The Meccan Rebellion

A new book, The Meccan Rebellion, by Thomas Hegghamer and Stephane Lacroix  has just been published by Amal Press, Bristol, and typeset by yours truly (not the cover I should add) and is now on sale. To quote some of the blurbs: “A skillful and scholarly blend of the theological , historical and contemporary contexts to the storming of the Grand Mosque in November 1979. It offers insight into Saudi religious politics … essential reading for students of Islam and Terrorism Studies (Professor Max Taylor). Also “Crucially documents some of the key doctrinal and legal disputes which divide the various Salafi schools in Saudi Arabia.” (Abdal Hakim Winter).

This is not intended as a review but I have read the book and it was surprisingly interesting. Recommended for the ignorant Sufi who glares across the room at the suspected Wahabi, as it explains the intricate history of how, for instance, the Salafis came into existence as the Al-Jama’a al Salafiyya al-Mutasiba in the mid 1960s in Medina under the influence of Muhammad Nasir al-Din Albani, intent on purifying what they perceived as innovation and misconceptions of the official Wahabi establishment and also in other influential groups like the Muslim Brotherhood and the Tabligh Jamat.

The mummified head of Cromwell

It seems once you are committed to enforcing a puritanical path, like Oliver Cromwell, it never stops until you yourself are completely purified i.e dead – rather like Oliver Cromwell, whose severed head sat ignominiously on a 20ft spike above the Houses of Parliament for many years before being taken down and sold off in a junk shop and and finally buried in Sydney Sussex College, Cambridge in a secret location. A warning to religious fanatics everywhere who want to purify everyone.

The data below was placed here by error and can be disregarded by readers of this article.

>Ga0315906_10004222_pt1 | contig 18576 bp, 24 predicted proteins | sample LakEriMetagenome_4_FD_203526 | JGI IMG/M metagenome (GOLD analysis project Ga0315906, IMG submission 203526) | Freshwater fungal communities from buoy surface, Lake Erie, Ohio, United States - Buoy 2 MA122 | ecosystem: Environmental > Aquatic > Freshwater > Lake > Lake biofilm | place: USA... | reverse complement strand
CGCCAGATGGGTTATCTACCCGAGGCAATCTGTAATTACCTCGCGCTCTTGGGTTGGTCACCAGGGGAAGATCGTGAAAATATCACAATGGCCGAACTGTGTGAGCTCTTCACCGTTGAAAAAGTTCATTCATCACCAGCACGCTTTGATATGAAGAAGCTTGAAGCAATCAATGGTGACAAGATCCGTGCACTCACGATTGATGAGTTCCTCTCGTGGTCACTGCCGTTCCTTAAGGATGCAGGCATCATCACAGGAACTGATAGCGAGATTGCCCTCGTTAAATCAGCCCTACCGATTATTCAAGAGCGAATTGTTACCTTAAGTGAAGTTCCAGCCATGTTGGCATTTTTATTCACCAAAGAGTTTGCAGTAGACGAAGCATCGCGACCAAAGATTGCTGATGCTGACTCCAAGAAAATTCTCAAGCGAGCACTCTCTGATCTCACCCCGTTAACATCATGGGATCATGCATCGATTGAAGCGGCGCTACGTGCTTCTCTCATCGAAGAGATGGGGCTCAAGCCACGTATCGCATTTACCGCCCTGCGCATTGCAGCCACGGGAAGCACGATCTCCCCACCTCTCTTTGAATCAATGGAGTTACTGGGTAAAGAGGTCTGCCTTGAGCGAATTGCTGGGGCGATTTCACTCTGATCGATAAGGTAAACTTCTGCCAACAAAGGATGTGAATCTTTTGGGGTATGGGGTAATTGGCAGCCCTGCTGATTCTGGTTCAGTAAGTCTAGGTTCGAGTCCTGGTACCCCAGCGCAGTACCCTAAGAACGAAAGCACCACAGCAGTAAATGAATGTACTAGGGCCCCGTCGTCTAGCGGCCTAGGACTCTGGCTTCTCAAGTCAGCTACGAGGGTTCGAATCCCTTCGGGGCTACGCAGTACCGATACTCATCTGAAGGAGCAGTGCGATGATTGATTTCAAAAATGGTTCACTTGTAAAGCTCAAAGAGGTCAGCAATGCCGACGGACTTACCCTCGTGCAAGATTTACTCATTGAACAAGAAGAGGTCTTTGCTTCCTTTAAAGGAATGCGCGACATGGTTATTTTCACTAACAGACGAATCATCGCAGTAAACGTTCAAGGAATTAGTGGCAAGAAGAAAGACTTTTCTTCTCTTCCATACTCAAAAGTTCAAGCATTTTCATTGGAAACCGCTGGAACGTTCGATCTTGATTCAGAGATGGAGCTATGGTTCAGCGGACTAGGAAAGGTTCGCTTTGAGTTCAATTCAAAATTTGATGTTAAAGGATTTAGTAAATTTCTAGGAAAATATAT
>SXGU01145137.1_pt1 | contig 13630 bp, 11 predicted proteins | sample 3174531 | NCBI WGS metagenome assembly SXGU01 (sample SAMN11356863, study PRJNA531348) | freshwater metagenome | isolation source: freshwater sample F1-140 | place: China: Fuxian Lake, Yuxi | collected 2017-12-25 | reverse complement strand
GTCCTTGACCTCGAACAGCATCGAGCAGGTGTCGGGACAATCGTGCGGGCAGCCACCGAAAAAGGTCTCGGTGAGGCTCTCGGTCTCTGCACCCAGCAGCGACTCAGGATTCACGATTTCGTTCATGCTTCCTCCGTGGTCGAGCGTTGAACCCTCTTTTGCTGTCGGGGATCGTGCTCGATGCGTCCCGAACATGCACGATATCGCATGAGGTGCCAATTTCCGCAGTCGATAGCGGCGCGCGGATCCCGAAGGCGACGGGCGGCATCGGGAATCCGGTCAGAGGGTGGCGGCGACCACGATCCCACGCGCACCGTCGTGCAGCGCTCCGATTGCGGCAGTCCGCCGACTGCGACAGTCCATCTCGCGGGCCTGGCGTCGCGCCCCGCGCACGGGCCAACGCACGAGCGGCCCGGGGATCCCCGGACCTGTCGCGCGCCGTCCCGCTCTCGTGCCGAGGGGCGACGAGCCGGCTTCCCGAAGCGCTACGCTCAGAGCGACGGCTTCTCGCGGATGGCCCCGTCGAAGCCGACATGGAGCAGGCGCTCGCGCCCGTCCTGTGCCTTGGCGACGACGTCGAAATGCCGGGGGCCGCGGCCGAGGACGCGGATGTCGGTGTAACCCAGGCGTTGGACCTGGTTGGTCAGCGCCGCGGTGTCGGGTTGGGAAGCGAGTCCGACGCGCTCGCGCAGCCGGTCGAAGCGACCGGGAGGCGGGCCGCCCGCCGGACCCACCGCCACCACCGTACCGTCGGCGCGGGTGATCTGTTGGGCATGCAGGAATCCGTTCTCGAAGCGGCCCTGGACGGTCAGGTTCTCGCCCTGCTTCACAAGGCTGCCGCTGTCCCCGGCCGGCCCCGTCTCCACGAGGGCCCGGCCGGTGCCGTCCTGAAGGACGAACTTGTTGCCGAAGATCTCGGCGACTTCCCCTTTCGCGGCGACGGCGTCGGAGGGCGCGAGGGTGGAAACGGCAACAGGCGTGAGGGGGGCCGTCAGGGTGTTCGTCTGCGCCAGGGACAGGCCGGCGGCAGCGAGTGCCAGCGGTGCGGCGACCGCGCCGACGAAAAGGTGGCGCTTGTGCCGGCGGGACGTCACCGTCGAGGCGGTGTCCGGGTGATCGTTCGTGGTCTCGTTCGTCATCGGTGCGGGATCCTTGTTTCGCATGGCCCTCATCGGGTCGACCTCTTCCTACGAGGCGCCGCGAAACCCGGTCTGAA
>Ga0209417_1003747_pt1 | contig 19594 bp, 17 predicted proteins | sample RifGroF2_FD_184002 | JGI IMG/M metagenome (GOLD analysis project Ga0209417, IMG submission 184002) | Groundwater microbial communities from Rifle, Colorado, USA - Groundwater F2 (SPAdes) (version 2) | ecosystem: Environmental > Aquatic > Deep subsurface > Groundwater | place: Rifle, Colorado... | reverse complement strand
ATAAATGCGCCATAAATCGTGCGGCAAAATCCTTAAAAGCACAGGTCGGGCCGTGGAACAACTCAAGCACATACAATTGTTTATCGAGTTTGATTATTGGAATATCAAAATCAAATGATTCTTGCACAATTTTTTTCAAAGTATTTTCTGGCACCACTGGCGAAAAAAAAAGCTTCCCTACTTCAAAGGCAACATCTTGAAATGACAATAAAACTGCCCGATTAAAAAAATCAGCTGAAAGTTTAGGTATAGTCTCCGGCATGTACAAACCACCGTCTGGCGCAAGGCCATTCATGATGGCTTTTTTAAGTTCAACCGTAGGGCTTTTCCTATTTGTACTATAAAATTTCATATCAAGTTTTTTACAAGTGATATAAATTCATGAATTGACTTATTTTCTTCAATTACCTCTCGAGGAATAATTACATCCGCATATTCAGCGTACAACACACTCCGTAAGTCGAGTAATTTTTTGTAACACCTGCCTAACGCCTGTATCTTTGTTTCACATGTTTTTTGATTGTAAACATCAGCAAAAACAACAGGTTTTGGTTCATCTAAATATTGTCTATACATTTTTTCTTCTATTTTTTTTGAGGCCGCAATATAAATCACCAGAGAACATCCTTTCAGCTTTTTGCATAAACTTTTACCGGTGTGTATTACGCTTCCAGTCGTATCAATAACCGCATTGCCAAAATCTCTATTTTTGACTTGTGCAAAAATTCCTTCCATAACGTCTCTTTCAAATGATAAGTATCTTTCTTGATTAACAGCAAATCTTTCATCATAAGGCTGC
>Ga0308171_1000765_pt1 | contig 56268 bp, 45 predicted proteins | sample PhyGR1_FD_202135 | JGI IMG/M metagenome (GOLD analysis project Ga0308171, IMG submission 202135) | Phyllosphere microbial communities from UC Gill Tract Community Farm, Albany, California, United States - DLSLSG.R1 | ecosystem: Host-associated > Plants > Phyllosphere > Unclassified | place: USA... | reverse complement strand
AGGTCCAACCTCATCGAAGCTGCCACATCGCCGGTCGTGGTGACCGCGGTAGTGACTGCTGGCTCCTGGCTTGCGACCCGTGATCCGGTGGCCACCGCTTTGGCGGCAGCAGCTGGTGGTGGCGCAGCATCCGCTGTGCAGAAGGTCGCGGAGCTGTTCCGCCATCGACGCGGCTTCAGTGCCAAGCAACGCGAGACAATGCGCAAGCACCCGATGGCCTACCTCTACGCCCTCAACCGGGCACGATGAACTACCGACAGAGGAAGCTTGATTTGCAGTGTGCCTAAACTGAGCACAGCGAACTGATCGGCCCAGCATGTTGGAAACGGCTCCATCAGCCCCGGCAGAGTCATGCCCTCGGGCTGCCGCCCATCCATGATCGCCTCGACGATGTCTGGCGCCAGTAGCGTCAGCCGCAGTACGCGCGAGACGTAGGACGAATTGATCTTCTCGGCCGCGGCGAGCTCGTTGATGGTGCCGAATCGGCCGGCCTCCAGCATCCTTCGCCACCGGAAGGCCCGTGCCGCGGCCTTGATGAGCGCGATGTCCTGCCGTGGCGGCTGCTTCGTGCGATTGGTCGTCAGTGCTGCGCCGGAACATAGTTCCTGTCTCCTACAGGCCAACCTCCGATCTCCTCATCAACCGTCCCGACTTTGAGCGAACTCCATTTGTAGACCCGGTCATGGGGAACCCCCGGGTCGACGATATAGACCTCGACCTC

Of course The Meccan Rebellion focuses on the occupation by Juhayman al-Utaybi and his followers of the Haram and the subsequent siege. Unfortunately the man they believed was the Mahdi (identified in a dream by al-Utaybi) was shot and killed after three days of fighting which rather punctured the plan….  In 1997 in Jeddah, I met the Eritraen Idrisi Shaykh, Muhammad Abu Bakr, may God reward him, who narrowly escaped the siege and the taking of many hostages, by climbing out of a window in the Haram as the siege began. Bullet holes still remain apparently in the walls from that event. Like Oliver Cromwell, once they had surrendered, sixty of al-Utaybi’s followers were executed – they had their heads cut off.

I’m not that interested in history really having been hauled unwillingly around too many  Norman castles in Wales in my youth, but The Meccan Rebellion was peculiarly fascinating as its subject matter impinges directly on all of us and is an essential background to dealing with extremist currents in the modern world and understanding their roots. The only other historical book which I have found equally gripping is David Fromkin’s great book A Peace to End All Peace about the creation of the modern Middle East. It covers the period of time just before the fall of the Ottoman Empire right up to the mid 1920s. I found it utterly fascinating as it showed so clearly the great mess of history and the fog of both war and peace. No-one should look at the modern world and what is happening on a daily basis without referencing it.

About Ian Whiteman

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